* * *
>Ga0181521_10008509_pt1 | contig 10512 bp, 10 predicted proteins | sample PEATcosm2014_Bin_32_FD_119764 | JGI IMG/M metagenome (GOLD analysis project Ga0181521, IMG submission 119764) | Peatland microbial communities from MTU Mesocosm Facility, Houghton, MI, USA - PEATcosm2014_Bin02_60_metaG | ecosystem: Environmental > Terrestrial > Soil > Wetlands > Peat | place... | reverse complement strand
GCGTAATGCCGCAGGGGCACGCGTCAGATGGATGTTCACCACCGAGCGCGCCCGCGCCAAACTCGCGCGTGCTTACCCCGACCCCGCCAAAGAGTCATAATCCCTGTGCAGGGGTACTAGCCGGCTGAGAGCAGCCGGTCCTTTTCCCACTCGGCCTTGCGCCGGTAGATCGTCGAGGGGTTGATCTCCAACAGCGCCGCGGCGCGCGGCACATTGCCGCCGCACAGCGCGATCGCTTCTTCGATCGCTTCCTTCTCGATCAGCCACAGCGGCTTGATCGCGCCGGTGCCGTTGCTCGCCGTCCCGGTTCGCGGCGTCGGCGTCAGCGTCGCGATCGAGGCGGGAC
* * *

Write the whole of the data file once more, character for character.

>Ga0181521_10008509_pt1 | contig 10512 bp, 10 predicted proteins | sample PEATcosm2014_Bin_32_FD_119764 | JGI IMG/M metagenome (GOLD analysis project Ga0181521, IMG submission 119764) | Peatland microbial communities from MTU Mesocosm Facility, Houghton, MI, USA - PEATcosm2014_Bin02_60_metaG | ecosystem: Environmental > Terrestrial > Soil > Wetlands > Peat | place... | reverse complement strand
GCGTAATGCCGCAGGGGCACGCGTCAGATGGATGTTCACCACCGAGCGCGCCCGCGCCAAACTCGCGCGTGCTTACCCCGACCCCGCCAAAGAGTCATAATCCCTGTGCAGGGGTACTAGCCGGCTGAGAGCAGCCGGTCCTTTTCCCACTCGGCCTTGCGCCGGTAGATCGTCGAGGGGTTGATCTCCAACAGCGCCGCGGCGCGCGGCACATTGCCGCCGCACAGCGCGATCGCTTCTTCGATCGCTTCCTTCTCGATCAGCCACAGCGGCTTGATCGCGCCGGTGCCGTTGCTCGCCGTCCCGGTTCGCGGCGTCGGCGTCAGCGTCGCGATCGAGGCGGGAC